Faithlife Sermons

My Failure Isn't Final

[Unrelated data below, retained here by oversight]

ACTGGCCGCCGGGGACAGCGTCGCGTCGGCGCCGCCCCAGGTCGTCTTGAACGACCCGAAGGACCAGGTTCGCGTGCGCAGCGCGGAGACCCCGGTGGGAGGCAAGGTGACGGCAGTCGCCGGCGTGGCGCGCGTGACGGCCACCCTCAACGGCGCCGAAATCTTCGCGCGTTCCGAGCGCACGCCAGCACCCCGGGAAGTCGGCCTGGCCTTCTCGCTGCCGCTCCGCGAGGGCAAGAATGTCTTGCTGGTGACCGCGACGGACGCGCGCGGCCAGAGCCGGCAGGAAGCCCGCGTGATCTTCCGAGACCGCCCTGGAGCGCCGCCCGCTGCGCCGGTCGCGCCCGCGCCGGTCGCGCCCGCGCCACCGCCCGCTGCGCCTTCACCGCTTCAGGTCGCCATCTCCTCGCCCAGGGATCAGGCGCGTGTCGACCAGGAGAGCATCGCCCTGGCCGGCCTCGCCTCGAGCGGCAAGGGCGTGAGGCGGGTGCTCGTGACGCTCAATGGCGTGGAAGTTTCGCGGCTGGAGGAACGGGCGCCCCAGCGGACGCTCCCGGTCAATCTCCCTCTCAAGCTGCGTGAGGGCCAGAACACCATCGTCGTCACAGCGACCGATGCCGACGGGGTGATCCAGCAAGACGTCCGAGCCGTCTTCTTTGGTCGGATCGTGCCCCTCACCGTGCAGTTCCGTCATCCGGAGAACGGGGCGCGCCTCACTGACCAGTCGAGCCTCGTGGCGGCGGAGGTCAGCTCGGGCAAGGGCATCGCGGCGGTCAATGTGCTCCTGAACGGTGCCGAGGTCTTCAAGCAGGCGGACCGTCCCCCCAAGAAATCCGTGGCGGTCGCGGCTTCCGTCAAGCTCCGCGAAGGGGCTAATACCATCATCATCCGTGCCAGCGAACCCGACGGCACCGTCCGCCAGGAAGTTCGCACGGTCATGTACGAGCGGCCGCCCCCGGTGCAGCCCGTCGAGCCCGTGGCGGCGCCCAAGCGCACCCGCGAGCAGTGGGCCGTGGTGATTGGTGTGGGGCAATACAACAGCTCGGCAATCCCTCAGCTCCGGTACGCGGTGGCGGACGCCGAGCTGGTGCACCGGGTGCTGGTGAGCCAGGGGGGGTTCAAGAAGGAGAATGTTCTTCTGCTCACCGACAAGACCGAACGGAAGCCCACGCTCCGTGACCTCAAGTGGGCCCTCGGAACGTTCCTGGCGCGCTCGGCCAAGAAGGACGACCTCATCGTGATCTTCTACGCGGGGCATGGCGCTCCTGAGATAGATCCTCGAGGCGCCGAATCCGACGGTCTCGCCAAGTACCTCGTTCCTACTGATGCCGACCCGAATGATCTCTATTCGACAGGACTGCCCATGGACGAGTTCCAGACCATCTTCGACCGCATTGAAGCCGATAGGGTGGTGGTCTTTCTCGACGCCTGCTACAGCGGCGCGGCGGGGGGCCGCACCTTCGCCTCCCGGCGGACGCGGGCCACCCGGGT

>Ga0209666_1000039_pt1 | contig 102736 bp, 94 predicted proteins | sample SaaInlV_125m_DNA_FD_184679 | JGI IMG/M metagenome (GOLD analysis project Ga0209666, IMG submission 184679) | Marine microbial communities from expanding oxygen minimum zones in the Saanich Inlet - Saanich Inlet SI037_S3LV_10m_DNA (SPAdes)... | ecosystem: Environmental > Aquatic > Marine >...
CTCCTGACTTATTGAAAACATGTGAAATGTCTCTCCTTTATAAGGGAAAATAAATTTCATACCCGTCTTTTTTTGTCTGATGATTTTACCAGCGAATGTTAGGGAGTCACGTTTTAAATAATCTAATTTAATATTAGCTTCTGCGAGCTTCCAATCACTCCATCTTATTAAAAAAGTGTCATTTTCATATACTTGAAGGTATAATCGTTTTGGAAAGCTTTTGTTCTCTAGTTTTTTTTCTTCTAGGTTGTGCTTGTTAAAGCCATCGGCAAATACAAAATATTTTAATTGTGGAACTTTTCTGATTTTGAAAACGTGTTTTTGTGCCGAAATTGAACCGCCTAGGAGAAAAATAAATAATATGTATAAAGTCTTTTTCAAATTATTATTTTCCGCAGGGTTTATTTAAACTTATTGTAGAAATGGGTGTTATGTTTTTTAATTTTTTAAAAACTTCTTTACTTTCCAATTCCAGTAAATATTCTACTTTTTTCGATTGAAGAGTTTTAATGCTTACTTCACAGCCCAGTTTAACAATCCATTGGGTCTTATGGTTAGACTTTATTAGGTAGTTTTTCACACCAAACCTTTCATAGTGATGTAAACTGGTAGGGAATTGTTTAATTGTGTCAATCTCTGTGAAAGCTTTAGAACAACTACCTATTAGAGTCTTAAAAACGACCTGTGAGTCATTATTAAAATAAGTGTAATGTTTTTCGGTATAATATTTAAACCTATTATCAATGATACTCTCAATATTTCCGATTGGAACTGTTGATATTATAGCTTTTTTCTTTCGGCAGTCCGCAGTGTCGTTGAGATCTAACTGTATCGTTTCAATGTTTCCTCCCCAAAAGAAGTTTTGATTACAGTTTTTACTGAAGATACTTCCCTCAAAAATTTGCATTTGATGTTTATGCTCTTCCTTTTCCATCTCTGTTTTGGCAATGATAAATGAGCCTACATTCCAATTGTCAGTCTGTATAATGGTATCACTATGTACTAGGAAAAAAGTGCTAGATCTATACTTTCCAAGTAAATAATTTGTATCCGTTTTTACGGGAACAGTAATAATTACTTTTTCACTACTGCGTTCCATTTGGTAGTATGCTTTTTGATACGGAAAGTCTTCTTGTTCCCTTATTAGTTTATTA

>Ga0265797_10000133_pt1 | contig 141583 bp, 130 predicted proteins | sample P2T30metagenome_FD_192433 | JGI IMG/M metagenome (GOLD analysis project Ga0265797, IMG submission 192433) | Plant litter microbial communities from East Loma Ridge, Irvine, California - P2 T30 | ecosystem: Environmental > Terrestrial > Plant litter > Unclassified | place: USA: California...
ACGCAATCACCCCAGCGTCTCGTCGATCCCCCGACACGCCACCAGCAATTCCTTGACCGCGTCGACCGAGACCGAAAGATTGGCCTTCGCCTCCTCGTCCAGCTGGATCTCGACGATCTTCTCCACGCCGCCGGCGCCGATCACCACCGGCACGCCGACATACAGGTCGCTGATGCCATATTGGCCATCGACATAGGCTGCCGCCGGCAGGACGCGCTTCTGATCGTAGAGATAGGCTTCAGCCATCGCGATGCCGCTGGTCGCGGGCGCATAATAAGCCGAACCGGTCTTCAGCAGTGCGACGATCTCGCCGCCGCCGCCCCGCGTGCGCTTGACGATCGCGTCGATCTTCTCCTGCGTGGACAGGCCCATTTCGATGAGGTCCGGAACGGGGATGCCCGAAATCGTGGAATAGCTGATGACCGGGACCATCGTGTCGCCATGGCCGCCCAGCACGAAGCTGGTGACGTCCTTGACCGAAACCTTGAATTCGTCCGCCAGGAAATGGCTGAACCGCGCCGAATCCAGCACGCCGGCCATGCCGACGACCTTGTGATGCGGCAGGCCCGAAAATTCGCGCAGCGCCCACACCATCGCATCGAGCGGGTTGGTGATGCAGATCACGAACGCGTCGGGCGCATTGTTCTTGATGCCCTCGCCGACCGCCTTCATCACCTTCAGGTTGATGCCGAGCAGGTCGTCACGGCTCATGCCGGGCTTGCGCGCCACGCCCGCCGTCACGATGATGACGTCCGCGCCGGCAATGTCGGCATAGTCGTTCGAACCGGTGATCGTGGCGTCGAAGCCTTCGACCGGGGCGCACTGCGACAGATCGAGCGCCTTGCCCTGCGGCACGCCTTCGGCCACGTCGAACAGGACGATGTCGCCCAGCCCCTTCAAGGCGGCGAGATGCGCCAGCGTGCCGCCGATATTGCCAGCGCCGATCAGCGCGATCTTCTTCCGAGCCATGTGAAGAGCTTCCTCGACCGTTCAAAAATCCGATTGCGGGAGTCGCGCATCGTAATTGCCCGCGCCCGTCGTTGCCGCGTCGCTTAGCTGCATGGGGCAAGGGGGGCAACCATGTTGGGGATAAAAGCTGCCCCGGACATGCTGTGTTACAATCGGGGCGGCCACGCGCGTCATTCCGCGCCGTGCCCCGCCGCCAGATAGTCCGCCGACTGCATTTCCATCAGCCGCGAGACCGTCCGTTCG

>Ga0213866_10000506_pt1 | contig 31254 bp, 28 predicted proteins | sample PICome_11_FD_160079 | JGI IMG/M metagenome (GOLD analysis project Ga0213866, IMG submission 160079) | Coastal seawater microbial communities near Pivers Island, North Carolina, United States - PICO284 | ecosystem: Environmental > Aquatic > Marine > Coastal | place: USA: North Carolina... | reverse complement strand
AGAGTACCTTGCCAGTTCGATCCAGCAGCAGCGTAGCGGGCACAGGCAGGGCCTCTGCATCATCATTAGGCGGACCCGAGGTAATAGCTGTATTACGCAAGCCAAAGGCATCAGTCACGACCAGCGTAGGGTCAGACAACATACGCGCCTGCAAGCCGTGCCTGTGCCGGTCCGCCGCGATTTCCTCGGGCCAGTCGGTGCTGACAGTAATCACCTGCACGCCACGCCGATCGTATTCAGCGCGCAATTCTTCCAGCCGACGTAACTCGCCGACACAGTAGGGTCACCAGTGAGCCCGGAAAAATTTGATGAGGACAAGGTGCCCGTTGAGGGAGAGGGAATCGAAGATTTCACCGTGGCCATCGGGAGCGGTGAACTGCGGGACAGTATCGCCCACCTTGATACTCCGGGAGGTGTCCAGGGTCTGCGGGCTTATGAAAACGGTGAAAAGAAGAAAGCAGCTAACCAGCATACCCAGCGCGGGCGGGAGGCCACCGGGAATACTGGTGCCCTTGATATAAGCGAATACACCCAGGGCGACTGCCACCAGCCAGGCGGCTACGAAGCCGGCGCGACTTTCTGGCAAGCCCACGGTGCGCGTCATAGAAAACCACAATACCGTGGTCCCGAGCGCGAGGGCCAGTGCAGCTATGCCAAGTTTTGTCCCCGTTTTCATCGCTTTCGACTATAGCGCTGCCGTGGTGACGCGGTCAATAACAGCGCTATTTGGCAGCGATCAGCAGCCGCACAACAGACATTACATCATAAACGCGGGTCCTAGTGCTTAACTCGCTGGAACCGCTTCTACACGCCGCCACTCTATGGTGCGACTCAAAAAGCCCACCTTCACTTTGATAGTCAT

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 Pastor Pat Damiani My Failure Isn’t Final Mark 16:1-8 April 1, 2018 Although I’m not one to look back a lot, there are certainly some things in my life that I would have done differently, knowing what I know now. • After nearly 41 years, I’m really grateful for my marriage and I can’t imagine ever being married to anyone else. But as I look back, I know there are many times in my life where I could have certainly been a much better husband. • I think Mary and I did a pretty good job of raising our kids. But knowing some things now that I didn’t know back then, it’s obvious that there were some things that I could have done differently to be a much better father. • As I look back over my time in ministry, and especially as I look back over some of my old sermons, I often cringe at some of the things that I taught and did and realize that without a doubt there are some things I could have done differently to be a much better pastor. • But without a doubt, my biggest regrets in life all revolve around the many times in my life when I have failed God – the period in my life where I really wanted nothing to do with Him, the times when I’ve had opportunities to be a witness for Him and let fear keep me from doing that, and the times when I deliberately chose to sin, even though I knew that what I was about to do was wrong in His eyes. What I wouldn’t give for a second chance to go back and fix some of those things. But life doesn’t often give us second chances, does it? I’m pretty sure that most of you are a lot like me in that regard. You look back at your life and wish that you had a second chance to go back and make some different decisions and take some different actions in your life. And likely that is especially true when it comes to your relationship with God. If you have never failed God, then you can be excused right now, because this message really won’t be relevant to you. But if, like me, you’ve ever promised God that you would do something and you didn’t follow through and do it, if you’ve ever promised to quit repeatedly engaging in some sin, only to blow it repeatedly, if you’ve ever denied Jesus with your words or your actions, or your lack of action, then you need the hope and encouragement that God wants to give you this morning. If you’re weighed down by the guilt of your past sins and you feel like God could never forgive you or that He could never use you, then you need to hear what God wants to say to you through His Word this morning. Since this is such an important idea for us to understand, I’m going to begin with the bottom line and then we’ll use the Bible text to see if we can’t develop that idea further and see how it applies to our lives. The resurrection is my guarantee that failure isn’t final Each of the gospel writers gives us a different viewpoint of the resurrection of Jesus and this morning, I want to look at Mark’s account because it provides us with a crucial piece of information that isn’t included in the other three gospel accounts. And after we read that account, I’ll explain to you why it makes sense that only Mark includes these two crucial words. If you have your Bibles, go ahead and turn to Mark chapter 16. Mark is the second of the gospels and you’ll find it right after the book of Matthew and right before the book of Luke. [Read Mark 16:1-8] If you take the time to read all four accounts of the resurrection in the four gospels, you will note that there is some difference in the details in those accounts. As I’m going to talk about more next week when we discuss why we can be sure the Bible is reliable, those differences actually give me more confidence in the accuracy of Scripture. The four gospel writers all got their information from different sources, who each saw the resurrection from different viewpoints and perspectives. So while the foundational aspects of the resurrection are the same, or at least very similar in the four accounts, some of the details do differ. If the resurrection was some kind of myth or conspiracy, the early church would have seen to it that those four accounts agreed on all the details. But because it was a real event witnessed by real people, we find exactly what we would expect – some variation among the four accounts. Most scholars agree that Mark, who was not one of the apostles, and therefore not an eyewitness of many of the events that are recorded in his gospel account, probably got most of his information from Peter. So it is not surprising that Mark includes two words in his account that are not found in any of the other accounts. And I’ll point out those two words in just a moment. Since Jesus’ body had been taken down from the cross in a hurry by Joseph of Arimathea and Nicodemus in order to get it into the tomb before the beginning of the Jewish Sabbath, the body had not been properly prepared for burial. So early the morning after the Sabbath, a group of women headed for Jesus’ tomb with the spices they were going to use to anoint the body. Apparently they hadn’t had their coffee yet, so they had forgotten one important detail. Who was going to roll the large stone away from the entrance to the tomb? But when they arrived at the tomb, the stone had already been rolled away and they were greeted by an angel, who is described by Mark as a young man dressed in a white robe. He told the women not to be alarmed because the body of Jesus was not here because He had risen. And the angel showed them the place where the body had been. Then in verse 7, the angel instructs the women to go tell the disciples that Jesus was alive and that He was going to meet them in Galilee. And it is there in verse 7 that we find the 2 words that only Mark records: But go, tell his disciples AND PETER, that he is going before you to Galilee. Why does the angel single out Peter? After all, isn’t he one of the disciples? I could understand if the angel had said, “Go tell the disciples and Herod, or Pontius Pilate or some of the others who had been involved in sentencing Jesus to death and carrying out the crucifixion.” To be real honest , that’s who I would want to know that I was alive after they had put me to death. I could even understand if the angel had said, “Go tell the disciples and John.” After all John was the only one who had remained with Jesus and His mother Mary during the crucifixion. But why Peter? Perhaps this video will help us understand why. Although it depicts the interaction between Jesus and Peter a bit later in the events recorded in John 20, it helps us to understand the importance of those two words – and Peter. [Skit Guys video – Grace] One could argue that no one needed to hear the good news of Jesus’ resurrection more than Peter. Over three years earlier, Peter had left his fishing business to follow an itinerant preacher named Jesus. He had come to understand that Jesus was the promised Messiah and had promised that he would never turn away from Jesus, even if everyone else did. But when Jesus needed him most, Peter had denied that he even knew Jesus, not once, not twice, but three times. And Luke reveals that as Peter denied Jesus for the third time, Jesus turned and looked at Peter. And realizing what he had done, Peter broke down and wept. Those next three days had to have been miserable for Peter. I imagine that he had a hard time sleeping. He probably didn’t feel like eating. There was nothing that anyone could do to console him. But with those words – and Peter – everything changed. Those words meant that for Peter – and for us – that failure is not final. It is significant that the angel uses the name Peter, which means “the rock”, and not his given name Simon. It seems to me that the message that Jesus is conveying to Peter through the angel is that though by his nature, he is Simon, the one who denied Jesus, he is by grace, Peter, the rock. With these two words – and Peter – Jesus began the process of giving Peter a second chance and restoring him so that He could carry out the assignment that Jesus was going to give him – to feed His sheep. In 1 Corinthians 15, Paul reveals that Jesus appeared to Peter alone at some point before he appeared to the apostles as a group. And then, as we just saw in the video, Jesus had a conversation with Peter on the shores of the Sea of Galilee where He completed that process and gave Peter the assignment to feed His sheep. Without the resurrection, none of that would have been possible. If Jesus had not risen from the grave, I am convinced that Peter would have wallowed away the rest of his life in grief and self-pity and despair. But the resurrection was his guarantee that failure was not final. And the same is true for us. As we gather here this morning, I am confident in saying that at some point in our lives every single one of us has blown it with God. Maybe we’ve never done it quite to the extent that Peter did by explicitly denying Jesus, but I’m pretty sure that all of us have let God down in various ways throughout our lives. And if it were possible, we would go back and do some things differently. But those two words – and Peter – reveal that in Jesus, a second chance is possible. In fact, the Bible is a story of second chances. Think about it, when it came time to choose a man to lead a nation out of slavery in Egypt, how many of us would have picked a murderer? But for 40 years, God prepared Moses for a second chance while he cared for his father-in-law’s sheep. And who would have ever thought that a man who was consumed with lust could become a man after God’s own heart and become the greatest king of Israel. But that’s what happened when God gave David a second chance. Starting in May, we’re going to spend 4 weeks looking at the life of someone else who got a second chance from God – the prophet Jonah. Most of us are probably familiar with his story and how after fleeing from God, the word of the Lord came to him a second time. So Peter is just one more in a long line of people who received a second chance from God and discovered that with God failure does not need to be final. But even though a second chance is possible, it is not automatic. The Bible is also filled with stories of people who were given a second chance, but who chose not to take advantage of that. The rich young ruler was given the opportunity for a second chance. But he was unwilling to part with his wealth, so he went away sad and grieving. Judas, was given the opportunity for a second chance by Jesus, but when Jesus failed to live up to his expectations of the Messiah, He instead betrayed Jesus and ended up hanging himself. Even Pontius Pilate had an opportunity for a second chance. But while he regretted his part on the crucifixion of Jesus, he never did what was needed to receive that second chance. So what was the difference between those three men and Peter? Even more relevant for all of us, how do we make sure that we take advantage of our second chances so that we make sure that our failures are not final? HOW TO MAKE SURE MY FAILURES ARE NOT FINAL 1. Put my faith in Jesus alone We first see Peter declare his faith in Jesus when Jesus asks the disciples who they think He is and Peter replies “You are the Christ”. But right after that, we see that Peter certainly didn’t have a complete understanding of what that meant because he rebukes Jesus when Jesus reveals that He is going to be killed and then rise from the grave after three days. But by the time the disciples gather for the Passover meal the night before Jesus goes to the cross, Peter still doesn’t understand the whole picture. But we know that Peter’s faith is adequate to make sure that his failures aren’t final because when Peter asks Jesus to wash not just his feet, but also his head and his hands, Jesus tells him that He is “clean”. (John 13: 10). I find Peter’s story to be really encouraging because it reveals that putting our faith or trust in Jesus doesn’t require us to completely understand everything about what it means to be a disciple of Jesus. I certainly know that is true in my life. When I first put my faith in Jesus while I was in college, I didn’t know Jesus nearly as well as I know Him now and I didn’t understand what it means to be His disciple to the extent I do now. All I really knew then were the very basics: • I knew that I was a sinner who had violated the standards established by a holy God. • I knew that God’s justice demanded that there was a penalty that needed to be paid for my sins, but that I was completely incapable of doing anything to pay that penalty myself. • I knew that Jesus took my sin upon Himself and died on the cross to pay that penalty on my behalf and that He rose from the dead to prove his victory over sin and death. • I knew that the way that I received the second chance He was giving me was to put my trust in Him alone and yield control of my life to Him. The rich young ruler, Judas and Pontius Pilate never received their second chance because they weren’t willing to put their faith in Jesus alone. But there was one other thing they failed to do as well. 2. Repent This is one of those religious words that we use in church that is really important, but which is not always easy to understand. The word literally means “to change one’s mind”. It conveys the idea of turning our mind away from self and back to God. But as that word is used in the New Testament, it is always a change in one’s thinking that leads to a change in one’s behavior as these verses clearly show: John the Baptist: Bear fruit in keeping with repentance. (Matthew 3:8 ESV) Paul to King Agrippa: but declared first to those in Damascus, then in Jerusalem and throughout all the region of Judea, and also to the Gentiles, that they should repent and turn to God, performing deeds in keeping with their repentance. (Acts 26:20 ESV) Jesus to the church in Ephesus: Remember therefore from where you have fallen; repent, and do the works you did at first. If not, I will come to you and remove your lampstand from its place, unless you repent. (Revelation 2:5 ESV) The rich young ruler, Judas and Pilate all were sorry. They had regrets over what they had done. But they never came to the place where that sorrow led them to have the kind of change of mind that led them to change their behavior. Peter on the other hand, clearly did that. As we saw in our study of Acts, once this impetuous, impulsive disciple had been restored by Jesus he became the rock that Jesus told him he would be. The resurrection is my guarantee that failure isn’t final It is the resurrection of Jesus that guarantees that no matter how you may have failed God in the past, no matter how egregious you might think that failure is, your failure is not final because God is a God of second chances. But as we’ve seen this morning that second chance is not guaranteed unless you put your faith in Jesus alone and unless you repent. This morning, all of you here fit into one of two groups. There are some of you here this morning who have never put your faith in Jesus alone. • Maybe that is you are like me before I did that – I just didn’t know that I needed to do that. But if you’ve been listening carefully this morning, you should now understand the importance of doing that. • May you’ve never done that because you feel like you just don’t understand everything that is involved in being a disciple of Jesus. If that describes you, then I want to encourage you to do like I did and go ahead and make that decision, knowing that is just the starting point in a relationship with Jesus where you will come to know Him better over time. • Some of you have heard this good news and you even understand it intellectually, but for some reason you’ve been avoiding or putting off the decision to put your faith in Jesus. If any of those scenarios describe your life, we invite you to put your faith in Jesus alone. And when you do that, it is really important that you let someone else know that you’ve made that decision so that we can help you grow in your relationship with Jesus. There are several ways you can do that this morning: • The best way is to speak with someone before you leave today. As we sing our closing song, I’ll be at the back of the room, along with some of our Elders. And we would be happy to talk to you more about that decision and answer any questions you might have. • You can contact us using the contact information on the back of your bulletin. You’ll find contact information for each of our Elders as well as information on our website, Facebook page and Faithlife groups and you can contact us through any of those platforms. • Maybe you came with someone who invited you this morning. They probably invited you because they care for you and want to make sure that your failures in life aren’t final. So go ahead and talk to them about your decision. There is a second group here this morning that consists of those of you who have already made that decision to put your faith in Jesus. But perhaps there are still times in your life where you feel like Peter did – like you have let God down and you are a failure. If that is true in your life, then it may very well be that you need to repent. You need to take that rebellion or that sin or that failure before God and ask Him to forgive you and help you to change your thinking and take whatever action you need to take to turn away from self and turn back to God. And then, like Peter, you need to move on with your life and serve God the very best that you are able. As we close today, it is my prayer that all of you will leave encouraged, knowing that your failure is not final. Here’s how we’re going to help you do that. I’m going to a portion of today’s passage and paraphrase it slightly and then ask you to put your own name in that passage in place of Peter’s name Do not be alarmed. You Seek Jesus of Nazareth, who was crucified, He has risen, he is not here, See the place where they laid him. But go tell his disciples and ______________________ Jesus is alive. Let’s all read that out loud together.